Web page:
T. Flynn Saddlery Company History

Silver Cliff, Colorado 1880 - 1889
Trinidad, Colorado 1889 - 1892
Pueblo, Colorado 1892 - 1935

The story of Tom Flynn is a little bit more colorful than most Cowboy Saddle makers of the Old West and having been born around the time of the Civil War, Tom was an Old West Cowboy. The first shop Tom Flynn opened was located in Silver Cliff, Colorado a booming mining town just west of Pueblo, Colorado and he also had a saddle shop in Trinidad, Colorado which was south of Pueblo, Colorado.

By 1888, the town of Silver Cliff was becoming less productive with regard to mining and Saddlery so Tom Flynn decided to move his Saddlery east to Pueblo, Colorado. Pueblo was a Central Train crossing for trains going from the West Coast to the east coast and it was the perfect distribution point for selling saddlery across the country.

In 1889, when Tom Flynn was preparing to move from Silver Creek, Colorado to Trinidad, Colorado when he went to the bank to get his savings the bank had closed the doors with all of the town's money. When Tom Flynn went looking for the Bank President, who was preparing to leave town with all the money he found the Bank President and they shortly thereafter returned to the bank with Tom Flynn's gun stuck in the bank president's ribs.

At this time, in 1889, with his savings in hand, Tom Flynn moved his Saddlery Business to Trinidad, Colorado and he stayed in Trinidad until 1892 deciding at that time to open a shop in Pueblo, Colorado which he named the T. Flynn Saddlery Company. Having made a name for himself over the previous twelve years in business he was soon a noted maker of trick and show saddles for the entertainment industry. Tom Flynn was also involved in creating the famous Pueblo Saddle along with other notable Pueblo, Colorado Saddle makers of the time.

The T. Flynn Saddlery Company prospered greatly over the coming years even with the stiff competition in Pueblo, Colorado as well as major Saddleries in Denver, Colorado. It was on June 3, 1921 that there was a major flood in Pueblo, Colorado which destroyed the T. Flynn Saddlery completely although speared was the S. C. Gallup Saddlery and the R. T. Frazier Saddlery just because of location. It must be remembered that the T. Flynn Saddlery was completely wiped out with a total loss. After the flood, the S. C. Gallup Saddlery Co. offered the T. Flynn Saddlery space in their shop to continue operation to fill their mail orders salvaged from the flood, as well as new ones coming in through the mail. This offer to a competitor was gladly accepted, and Frank Flynn took three of his saddle makers to the Gallup shop where he cut and made saddles for the next three months until new quarters could be established for the T. Flynn Saddlery. Thus we find that through the generosity of one competitor to another, both Gallup and Flynn saddles were made in the same shop. This gesture was never to be forgotten, and as time went on, the T. Flynn Saddlery was able to make a similar offer to the S. C. Gallup Saddlery Co.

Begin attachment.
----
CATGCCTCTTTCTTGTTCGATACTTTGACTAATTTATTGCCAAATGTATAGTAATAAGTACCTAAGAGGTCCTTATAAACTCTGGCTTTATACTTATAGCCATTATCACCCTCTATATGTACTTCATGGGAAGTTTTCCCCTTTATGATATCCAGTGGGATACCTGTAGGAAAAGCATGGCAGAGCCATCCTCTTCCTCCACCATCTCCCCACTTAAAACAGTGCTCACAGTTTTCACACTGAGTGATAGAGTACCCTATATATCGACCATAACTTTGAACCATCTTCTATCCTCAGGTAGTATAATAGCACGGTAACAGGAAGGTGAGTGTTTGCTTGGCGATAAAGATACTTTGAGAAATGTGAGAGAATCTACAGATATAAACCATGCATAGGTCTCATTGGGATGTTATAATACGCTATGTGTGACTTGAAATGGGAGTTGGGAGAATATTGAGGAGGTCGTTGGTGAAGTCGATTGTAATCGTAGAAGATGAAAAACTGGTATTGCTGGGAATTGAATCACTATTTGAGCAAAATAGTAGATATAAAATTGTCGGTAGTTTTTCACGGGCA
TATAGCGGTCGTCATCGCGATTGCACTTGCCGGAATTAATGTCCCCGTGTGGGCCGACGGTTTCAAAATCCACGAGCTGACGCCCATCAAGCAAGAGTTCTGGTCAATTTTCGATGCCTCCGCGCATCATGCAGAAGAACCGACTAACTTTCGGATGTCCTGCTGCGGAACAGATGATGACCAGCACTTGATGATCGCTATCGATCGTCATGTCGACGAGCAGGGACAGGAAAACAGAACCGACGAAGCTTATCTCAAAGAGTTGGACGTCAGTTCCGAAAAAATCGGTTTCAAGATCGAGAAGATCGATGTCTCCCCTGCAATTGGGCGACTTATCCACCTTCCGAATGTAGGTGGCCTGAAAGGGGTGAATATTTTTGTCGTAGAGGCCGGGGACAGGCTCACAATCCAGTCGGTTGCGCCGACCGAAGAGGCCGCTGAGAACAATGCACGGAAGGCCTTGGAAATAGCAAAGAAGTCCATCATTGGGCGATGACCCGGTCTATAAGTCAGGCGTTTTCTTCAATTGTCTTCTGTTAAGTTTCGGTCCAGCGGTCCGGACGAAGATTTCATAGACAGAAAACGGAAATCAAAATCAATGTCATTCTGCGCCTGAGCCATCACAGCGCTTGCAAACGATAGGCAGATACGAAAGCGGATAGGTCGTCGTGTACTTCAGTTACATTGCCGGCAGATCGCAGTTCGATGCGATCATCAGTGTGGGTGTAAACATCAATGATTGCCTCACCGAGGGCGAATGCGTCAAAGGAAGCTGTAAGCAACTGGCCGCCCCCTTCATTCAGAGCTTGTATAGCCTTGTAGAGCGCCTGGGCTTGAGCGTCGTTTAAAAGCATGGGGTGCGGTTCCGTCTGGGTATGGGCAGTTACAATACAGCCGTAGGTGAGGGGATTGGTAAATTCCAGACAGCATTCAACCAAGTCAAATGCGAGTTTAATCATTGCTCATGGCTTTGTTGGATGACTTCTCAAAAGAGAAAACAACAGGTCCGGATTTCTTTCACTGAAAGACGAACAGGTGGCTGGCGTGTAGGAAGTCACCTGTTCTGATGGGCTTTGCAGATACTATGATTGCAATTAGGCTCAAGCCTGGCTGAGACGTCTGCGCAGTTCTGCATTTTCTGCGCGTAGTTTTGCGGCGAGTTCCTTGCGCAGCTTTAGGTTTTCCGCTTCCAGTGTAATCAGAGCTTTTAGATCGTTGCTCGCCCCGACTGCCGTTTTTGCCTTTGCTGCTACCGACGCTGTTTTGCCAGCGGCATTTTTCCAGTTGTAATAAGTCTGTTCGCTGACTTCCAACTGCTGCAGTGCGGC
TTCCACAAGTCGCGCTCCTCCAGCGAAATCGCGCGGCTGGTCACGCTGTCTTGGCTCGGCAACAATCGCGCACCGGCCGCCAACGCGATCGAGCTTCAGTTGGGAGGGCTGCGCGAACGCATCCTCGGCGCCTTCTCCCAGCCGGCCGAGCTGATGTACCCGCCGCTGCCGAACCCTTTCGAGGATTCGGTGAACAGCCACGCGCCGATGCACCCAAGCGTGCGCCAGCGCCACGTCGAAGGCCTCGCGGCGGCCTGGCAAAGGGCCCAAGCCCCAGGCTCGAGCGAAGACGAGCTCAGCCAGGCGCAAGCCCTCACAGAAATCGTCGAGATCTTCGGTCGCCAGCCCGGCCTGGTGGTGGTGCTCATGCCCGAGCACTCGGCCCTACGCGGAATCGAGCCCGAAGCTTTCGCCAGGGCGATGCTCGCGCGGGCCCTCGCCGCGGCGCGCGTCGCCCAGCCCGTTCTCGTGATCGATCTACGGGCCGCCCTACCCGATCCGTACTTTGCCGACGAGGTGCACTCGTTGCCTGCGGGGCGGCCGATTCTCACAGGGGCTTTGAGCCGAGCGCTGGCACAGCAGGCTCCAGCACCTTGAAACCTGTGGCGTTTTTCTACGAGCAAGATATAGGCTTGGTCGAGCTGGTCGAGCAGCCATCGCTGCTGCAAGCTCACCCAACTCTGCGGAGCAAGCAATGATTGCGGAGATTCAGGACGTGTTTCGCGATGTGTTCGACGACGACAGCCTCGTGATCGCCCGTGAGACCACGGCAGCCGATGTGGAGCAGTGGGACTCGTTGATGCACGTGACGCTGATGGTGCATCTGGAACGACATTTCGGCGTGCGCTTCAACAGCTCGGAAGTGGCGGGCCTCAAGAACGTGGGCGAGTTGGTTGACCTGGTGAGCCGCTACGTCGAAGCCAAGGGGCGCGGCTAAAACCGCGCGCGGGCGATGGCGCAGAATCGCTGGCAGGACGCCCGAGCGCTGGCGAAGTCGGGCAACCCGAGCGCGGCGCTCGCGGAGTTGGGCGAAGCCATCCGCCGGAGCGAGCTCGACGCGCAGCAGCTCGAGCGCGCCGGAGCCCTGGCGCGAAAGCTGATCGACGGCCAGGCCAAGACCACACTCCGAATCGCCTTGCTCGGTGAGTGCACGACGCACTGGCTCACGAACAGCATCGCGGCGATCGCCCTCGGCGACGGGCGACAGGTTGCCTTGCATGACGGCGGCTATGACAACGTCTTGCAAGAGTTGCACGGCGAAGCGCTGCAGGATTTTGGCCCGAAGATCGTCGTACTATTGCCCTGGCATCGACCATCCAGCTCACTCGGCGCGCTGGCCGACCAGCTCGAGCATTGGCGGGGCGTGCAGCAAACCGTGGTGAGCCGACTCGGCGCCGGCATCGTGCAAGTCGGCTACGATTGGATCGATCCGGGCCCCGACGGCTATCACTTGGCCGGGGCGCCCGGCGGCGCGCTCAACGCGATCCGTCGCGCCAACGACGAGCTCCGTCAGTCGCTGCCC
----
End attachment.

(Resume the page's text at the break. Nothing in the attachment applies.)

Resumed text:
In 1920, James Wimmer was instantly killed in an automobile accident. At his death his interest in the S. C. Gallup Saddlery Co. was left to his widow and two sons, Jimmie and Rowland. As Wimmer had owned the controlling interest in the firm, Mrs. Wimmer now became its president, and Karl Kretschmer and the two Wimmer boys continued in operation until about 1928. The business was not functioning successfully, so that year Mrs. Wimmer, who owned the building, decided to close the doors of the S. C. Gallup Saddlery Co. and sell the building. For a time it looked like the career of the famous Gallup Saddle had come to an end.

But Kretschmer, as a stockholder, induced the Wimmers to turn over to him the mail order lists and most of the equipment. He moved to a new location and continued the business. But the depression had hit, and it was a bad time to reorganize a business. After a year he went to Frank Flynn and said he would have to close up. This was Flynn's opportunity to return the favor of the Gallup Firm after the 1921 flood. Frank Flynn bought some of the stock and offered his entire basement to store the remaining stock and fixtures. He also gave Kretschmer a job as salesman.

This set-up continued until Kretschmer's death in 1930. At that time Gallup saddles were still being made at the T. Flynn Saddlery. But Mrs. Kretschmer decided to close out all reference to the S. C. Gallup Saddlery Co., and with that decision the famous name of the S. C. Gallup Saddlery Co. passed into history. Today all that is left are the many old Gallup saddles still left out in the range country doing a good job at upholding a famous name.

It appears at this time and over the next three years both the T. Flynn Saddlery and the S. C. Gallup Saddlery operated separately but within one location. It appears as though these businesses were operated by the son of T. Flynn who was Frank Flynn and Judith Gallup and in 1924 the S. C. Gallup Saddlery was closed or purchased by Frank Flynn and absorbed into one business the T. Flynn Saddlery Company all remaining orders for S. C. Gallup Saddlery were filled by the T. Flynn Saddlery which survived until 1935.

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